By Nigel M Smith | Indiewire May 29, 2012 at 9:55AM
This week on DVD/Blu-ray: A mother/son drama you should avoid at all costs from watching with your mother; Ralph Fiennes' stellar directorial debut; a touching documentary on the life of Harry Belafonte; a revealing look at legendary designer Halston; and two Ingmar Bergman classics restored by The Criterion Collection.
The incomparable Tilda Swinton gives one of her most memorable leading turns in "We Need to Talk About Kevin," Lynne's Ramsay anticipated follow-up to "Movern Callar," which came out a decade ago. Luckily Ramsay's lost none of her edge, and she has her perfect collaborator in Swinton.
Based on Lionel Shriver's 2003 award-winning novel, "We Need to Talk About Kevin" stars Swinton as a free-spirited and career orientated woman who gives birth to a boy she never warms to. The film is told in flashbacks, leading up to a horrifying incidient of which her son, Kevin (Ezra Miller), is the culprit.
"Swinton delivers a breathtakingly fragile performance as Eva, whose 15-year-old son Kevin sits in jail while she lives in the shadow of his murderous act," wrote Eric Kohn in his review. "But she's hardly without culpability, having apparently resented her son's existence since his birth. Nothing is certain in Ramsay's version of the events. Following her stylistic tendencies in 'Ratcatcher' and the delectable quasi-noir 'Morvern Callar,' the director masterfully conveys her troubled protagonist's subjectivity."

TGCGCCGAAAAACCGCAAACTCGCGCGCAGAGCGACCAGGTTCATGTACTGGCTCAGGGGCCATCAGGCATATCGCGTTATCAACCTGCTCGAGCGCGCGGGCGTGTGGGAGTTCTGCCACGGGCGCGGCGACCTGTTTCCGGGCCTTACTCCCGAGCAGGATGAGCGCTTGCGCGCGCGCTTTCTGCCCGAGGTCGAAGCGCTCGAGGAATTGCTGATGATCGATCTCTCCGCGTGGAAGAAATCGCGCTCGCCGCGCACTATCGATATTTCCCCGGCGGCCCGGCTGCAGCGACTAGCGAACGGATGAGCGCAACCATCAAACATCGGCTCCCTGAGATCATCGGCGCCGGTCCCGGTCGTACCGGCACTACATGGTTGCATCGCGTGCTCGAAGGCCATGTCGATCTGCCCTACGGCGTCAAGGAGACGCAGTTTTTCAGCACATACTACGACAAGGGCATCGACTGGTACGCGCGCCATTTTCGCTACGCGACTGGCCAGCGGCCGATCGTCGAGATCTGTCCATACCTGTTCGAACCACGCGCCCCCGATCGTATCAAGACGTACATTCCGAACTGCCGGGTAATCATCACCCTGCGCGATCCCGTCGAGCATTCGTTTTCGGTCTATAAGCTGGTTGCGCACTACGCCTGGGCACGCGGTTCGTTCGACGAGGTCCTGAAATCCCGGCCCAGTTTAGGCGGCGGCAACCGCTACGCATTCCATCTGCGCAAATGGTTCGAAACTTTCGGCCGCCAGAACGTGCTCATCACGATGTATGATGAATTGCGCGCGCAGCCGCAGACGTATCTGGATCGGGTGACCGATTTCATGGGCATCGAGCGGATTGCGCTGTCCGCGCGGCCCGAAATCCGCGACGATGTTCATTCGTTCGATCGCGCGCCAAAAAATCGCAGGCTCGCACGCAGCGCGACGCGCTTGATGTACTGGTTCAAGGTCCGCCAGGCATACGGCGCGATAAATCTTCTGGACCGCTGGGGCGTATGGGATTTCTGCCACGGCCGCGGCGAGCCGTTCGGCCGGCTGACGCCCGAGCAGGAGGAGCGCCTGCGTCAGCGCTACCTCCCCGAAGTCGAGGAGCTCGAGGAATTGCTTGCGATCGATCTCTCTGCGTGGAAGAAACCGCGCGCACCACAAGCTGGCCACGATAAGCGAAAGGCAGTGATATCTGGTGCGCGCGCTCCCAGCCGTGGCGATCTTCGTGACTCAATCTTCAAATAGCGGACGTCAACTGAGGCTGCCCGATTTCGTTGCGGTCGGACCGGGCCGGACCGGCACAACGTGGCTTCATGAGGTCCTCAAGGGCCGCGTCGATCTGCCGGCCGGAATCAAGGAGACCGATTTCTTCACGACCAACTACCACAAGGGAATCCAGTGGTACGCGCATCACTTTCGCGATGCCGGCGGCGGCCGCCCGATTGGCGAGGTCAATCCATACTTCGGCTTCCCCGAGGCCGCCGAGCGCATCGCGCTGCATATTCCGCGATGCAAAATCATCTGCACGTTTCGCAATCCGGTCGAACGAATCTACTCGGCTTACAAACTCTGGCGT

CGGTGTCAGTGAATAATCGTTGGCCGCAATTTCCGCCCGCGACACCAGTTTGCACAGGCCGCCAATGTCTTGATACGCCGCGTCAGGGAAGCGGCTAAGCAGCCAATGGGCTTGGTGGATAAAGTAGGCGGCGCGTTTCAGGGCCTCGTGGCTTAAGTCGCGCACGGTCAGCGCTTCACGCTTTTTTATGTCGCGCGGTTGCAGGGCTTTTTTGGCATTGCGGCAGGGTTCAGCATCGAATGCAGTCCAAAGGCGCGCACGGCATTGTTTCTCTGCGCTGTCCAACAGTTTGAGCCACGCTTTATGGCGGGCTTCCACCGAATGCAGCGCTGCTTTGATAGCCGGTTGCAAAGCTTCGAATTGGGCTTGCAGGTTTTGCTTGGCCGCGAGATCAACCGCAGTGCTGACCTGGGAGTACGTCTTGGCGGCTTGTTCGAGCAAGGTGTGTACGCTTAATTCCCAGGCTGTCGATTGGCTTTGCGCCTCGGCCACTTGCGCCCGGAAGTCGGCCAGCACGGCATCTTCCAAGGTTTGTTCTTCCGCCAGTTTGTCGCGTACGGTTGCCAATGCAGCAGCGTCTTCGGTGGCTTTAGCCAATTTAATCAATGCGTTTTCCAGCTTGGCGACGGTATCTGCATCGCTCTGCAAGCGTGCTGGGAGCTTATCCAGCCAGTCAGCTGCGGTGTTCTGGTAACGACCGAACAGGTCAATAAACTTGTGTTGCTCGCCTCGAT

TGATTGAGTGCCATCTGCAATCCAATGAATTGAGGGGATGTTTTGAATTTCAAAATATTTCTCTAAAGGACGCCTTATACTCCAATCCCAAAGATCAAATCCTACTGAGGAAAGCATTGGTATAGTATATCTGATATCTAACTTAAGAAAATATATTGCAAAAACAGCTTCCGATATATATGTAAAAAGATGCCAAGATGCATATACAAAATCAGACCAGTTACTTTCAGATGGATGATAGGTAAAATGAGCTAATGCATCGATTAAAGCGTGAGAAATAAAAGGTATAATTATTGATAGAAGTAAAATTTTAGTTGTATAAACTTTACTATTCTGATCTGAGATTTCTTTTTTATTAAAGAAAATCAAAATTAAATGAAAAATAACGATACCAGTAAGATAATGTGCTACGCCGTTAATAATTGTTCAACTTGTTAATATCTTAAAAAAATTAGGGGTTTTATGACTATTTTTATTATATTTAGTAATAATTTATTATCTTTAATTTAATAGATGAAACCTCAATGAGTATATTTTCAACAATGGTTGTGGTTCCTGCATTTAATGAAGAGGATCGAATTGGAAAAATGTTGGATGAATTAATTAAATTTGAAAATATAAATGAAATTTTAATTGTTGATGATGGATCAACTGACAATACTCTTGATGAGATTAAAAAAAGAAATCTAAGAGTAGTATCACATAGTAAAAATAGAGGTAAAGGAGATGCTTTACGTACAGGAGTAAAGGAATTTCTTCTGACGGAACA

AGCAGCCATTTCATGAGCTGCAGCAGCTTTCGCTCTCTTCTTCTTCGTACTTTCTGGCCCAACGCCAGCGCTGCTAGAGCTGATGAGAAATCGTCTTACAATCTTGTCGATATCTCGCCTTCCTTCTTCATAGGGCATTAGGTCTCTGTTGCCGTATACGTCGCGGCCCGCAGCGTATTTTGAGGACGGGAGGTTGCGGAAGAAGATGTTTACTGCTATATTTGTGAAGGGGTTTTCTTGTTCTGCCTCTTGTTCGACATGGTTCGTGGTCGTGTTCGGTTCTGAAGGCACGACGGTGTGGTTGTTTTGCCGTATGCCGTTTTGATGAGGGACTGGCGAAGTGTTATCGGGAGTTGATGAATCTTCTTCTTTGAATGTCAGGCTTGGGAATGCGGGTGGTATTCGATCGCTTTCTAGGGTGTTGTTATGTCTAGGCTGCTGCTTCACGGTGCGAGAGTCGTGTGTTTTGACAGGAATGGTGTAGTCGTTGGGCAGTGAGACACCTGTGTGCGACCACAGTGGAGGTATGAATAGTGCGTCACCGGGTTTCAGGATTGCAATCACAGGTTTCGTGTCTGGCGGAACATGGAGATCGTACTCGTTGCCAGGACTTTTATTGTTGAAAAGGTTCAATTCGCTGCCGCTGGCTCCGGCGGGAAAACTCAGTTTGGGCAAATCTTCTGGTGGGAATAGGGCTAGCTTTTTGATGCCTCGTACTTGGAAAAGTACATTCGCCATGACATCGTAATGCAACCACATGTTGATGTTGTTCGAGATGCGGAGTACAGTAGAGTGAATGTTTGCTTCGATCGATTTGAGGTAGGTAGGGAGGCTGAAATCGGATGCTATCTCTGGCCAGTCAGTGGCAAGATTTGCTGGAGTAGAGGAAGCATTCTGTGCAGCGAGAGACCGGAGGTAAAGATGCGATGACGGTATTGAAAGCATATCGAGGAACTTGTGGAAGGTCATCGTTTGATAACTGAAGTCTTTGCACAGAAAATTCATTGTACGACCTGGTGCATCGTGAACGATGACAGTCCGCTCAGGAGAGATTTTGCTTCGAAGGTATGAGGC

Go HERE for our interview with Ramsay.
Extras: A 27-minute behind-the-scenes documentary in which cast and crew share thoughts on the story and the film itself; an 18-minute Q&A with Swinton, conducted at the Telluride Film Festival; a red carpet interview with Shriver; along with the film's trailer.
With the action-packed film adaptation of Shakespeare's rarely performed political thriller "Coriolanus," Ralph Fiennes made the leap from two-time Academy Award-nominated actor to rookie director.
The Royal Academy of Dramatic Arts graduate played Coriolanus in a 2000 London stage production. In his film version, adapted by John Logan ("The Aviator"), Fiennes returns to the lead role, but updates the setting from ancient Rome to a tumultuous 21st century ridden with 24-hour news networks and guerilla insurgencies.
Go HERE for our interview with Fiennes.
Extras: Included you'll find both a Blu-ray and a DVD copy of the film. Extras include an audio commentary with Fiennes that's entertaining and very informative, and a short making-of documentary.